IMPACT Act; Post-Acute Care’s Turn at Standardization and Interoperability

Brett Seekins, Healthcare Consulting Senior Manager
March 2016

A bi-partisan piece of legislation signed into law by President Obama in September 2014 is finally making its way into the Post-Acute Care spectrum. The 2014 IMPACT Act seeks to “require that CMS make interoperable standardized patient assessment and quality measurement data, as well as other measures and uses, available to allow for its exchange among Post-Acute Care (PAC) and other providers to facilitate coordinated care and improved outcomes.”

That’s to say, CMS is going to require that certain long term care provider types transmit quality measurement and other data, in a common format so that its uses may be shared among the continuum of care spectrum. The data among the providers will have a standardized feel to it, and it can be easily retrieved by a number of resources along the provider, or CMS, system – or interoperable.

In order to ensure that this can happen, IMPACT is requiring Long-Term Care Hospitals, Skilled Nursing Facilities, Home Health Agencies and Inpatient Rehabilitation Facilities to submit standardized assessment data. In the past, these provider settings tended to transmit data in their own language. As such, information and data was analyzed accordingly. That became clunky, inefficient and ineffective. Now, CMS wants everyone on the same page speaking the same language so that it may be easily interpreted, analyzed, trended and communicated more efficiently across the post-acute care continuum – or standardized.

The new requirement, effective as early as October 1, 2016 for some providers, makes sense. This will mean that reports, averages, medians and percentages will be more accurate as everyone will be reporting data consistently. It also maximizes the ability to evaluate and analyze appropriate care settings for and by individuals and care givers.

Today’s quality reporting assessment guidelines are built upon a foundation of Fee-For-Service type programming. Given the shift and movement to more “value based” payment mechanisms, it was important for PAC to start reporting data in line with all major provider care settings. The importance is further highlighted given that the PAC industry represents over 32,500 care settings representing more than 6.8 million beneficiaries and 74 billion dollars in Medicare spending.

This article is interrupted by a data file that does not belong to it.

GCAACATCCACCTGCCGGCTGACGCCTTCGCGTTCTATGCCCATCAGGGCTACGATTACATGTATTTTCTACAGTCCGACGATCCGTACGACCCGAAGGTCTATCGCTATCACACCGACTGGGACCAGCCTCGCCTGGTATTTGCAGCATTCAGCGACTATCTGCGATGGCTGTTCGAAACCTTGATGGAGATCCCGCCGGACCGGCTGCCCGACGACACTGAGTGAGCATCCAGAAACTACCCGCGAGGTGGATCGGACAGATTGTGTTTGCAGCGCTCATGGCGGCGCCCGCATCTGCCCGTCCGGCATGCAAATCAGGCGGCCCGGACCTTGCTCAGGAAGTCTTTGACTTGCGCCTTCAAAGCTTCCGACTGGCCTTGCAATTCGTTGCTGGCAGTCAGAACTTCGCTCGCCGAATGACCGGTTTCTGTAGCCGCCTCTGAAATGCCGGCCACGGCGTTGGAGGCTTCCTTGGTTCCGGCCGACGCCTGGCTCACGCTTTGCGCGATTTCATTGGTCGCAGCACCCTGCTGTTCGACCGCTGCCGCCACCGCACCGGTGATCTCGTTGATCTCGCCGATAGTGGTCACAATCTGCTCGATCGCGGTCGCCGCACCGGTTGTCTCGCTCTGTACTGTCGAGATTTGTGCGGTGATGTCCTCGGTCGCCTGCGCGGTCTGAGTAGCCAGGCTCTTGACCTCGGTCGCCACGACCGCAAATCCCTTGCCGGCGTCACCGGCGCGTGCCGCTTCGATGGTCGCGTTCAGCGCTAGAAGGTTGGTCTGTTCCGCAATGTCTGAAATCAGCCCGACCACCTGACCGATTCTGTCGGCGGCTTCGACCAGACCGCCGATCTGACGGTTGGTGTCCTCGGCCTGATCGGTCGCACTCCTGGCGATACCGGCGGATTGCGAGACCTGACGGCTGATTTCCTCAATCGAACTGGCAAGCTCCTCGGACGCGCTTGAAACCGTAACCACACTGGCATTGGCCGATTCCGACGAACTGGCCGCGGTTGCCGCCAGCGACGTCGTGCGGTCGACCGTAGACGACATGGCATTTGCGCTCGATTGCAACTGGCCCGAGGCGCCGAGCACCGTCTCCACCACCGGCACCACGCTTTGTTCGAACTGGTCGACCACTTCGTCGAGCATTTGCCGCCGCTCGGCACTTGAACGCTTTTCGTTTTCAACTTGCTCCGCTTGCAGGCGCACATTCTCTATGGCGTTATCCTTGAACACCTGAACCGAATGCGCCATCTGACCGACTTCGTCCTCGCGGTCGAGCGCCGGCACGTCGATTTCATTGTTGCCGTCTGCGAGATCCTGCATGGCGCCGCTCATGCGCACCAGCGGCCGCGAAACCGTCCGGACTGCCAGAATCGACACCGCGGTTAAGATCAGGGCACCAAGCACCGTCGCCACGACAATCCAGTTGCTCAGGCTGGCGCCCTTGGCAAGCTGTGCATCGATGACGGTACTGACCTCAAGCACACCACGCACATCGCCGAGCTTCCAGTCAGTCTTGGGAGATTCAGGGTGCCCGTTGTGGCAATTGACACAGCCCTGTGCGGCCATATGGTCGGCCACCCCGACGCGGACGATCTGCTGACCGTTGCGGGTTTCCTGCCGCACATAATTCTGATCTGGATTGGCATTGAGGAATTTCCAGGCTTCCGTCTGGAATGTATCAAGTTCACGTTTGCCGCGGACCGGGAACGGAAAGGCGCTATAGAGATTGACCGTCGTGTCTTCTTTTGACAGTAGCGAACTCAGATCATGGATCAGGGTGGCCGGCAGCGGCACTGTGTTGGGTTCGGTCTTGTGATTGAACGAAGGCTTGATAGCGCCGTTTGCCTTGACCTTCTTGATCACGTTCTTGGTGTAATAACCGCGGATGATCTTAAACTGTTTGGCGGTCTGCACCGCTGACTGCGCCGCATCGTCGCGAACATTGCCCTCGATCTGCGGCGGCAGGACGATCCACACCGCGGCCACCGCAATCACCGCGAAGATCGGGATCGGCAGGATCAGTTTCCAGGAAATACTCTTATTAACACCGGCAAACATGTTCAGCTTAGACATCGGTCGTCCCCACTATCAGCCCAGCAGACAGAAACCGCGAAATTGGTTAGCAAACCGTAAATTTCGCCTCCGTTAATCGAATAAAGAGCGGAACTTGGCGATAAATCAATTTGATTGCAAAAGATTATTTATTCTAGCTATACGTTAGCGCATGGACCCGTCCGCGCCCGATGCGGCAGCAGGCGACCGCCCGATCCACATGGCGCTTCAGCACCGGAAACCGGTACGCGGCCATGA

SNFs and IRFs will need to start reporting standardized assessment data on October 1, 2016, LTCHs October 1, 2018 while HHAs will start October 1, 2019. As different Quality Measure Domains are brought into the reporting criteria, other start dates are initiated, accordingly, to include those new data element features in the reporting standards.

PAC providers will need to report standardized assessment data for Functional Status, Cognitive Function/Mental Status, Special Services/Treatments/Interventions, Medical Conditions/Co-Morbidities, Impairments and Other Categories by October 1, 2018 (SNFs, IRFs, LTCHs) and October 1, 2019 (HHAs).

The data element standardization and report transmissions will allow for a shared understanding of clinical data, re-use of data elements, support exchange of patient assessment data in addition to broadening and supporting the CMS effort to “advance interoperable health information exchange and care coordination.”

As funding moves further away from standard fee-for-service contracts and “value based” payments take hold, the implementation of the IMPACT Act, according to CMS, will allow for:

  • Effective communication between sites
  • Create safer transitions of care for those with the most complex issues
  • Improved coordination of care across all sites with a shared care plan
  • A new reliance on the electronic exchange of standardized and interoperable information

As these features become more apparent, CMS includes in its goals a pathway to a shared nationwide health care system with the “ability of [the] system to exchange electronic health information with and use electronic health information from other systems without special effort on the part of the user.

For more information on the IMPACT Act, contact Brett Seekins at 1.800.244.7444.

Disclaimer of Liability: This publication is intended to provide general information to our clients and friends. It does not constitute accounting, tax, or legal advice; nor is it intended to convey a thorough treatment of the subject matter.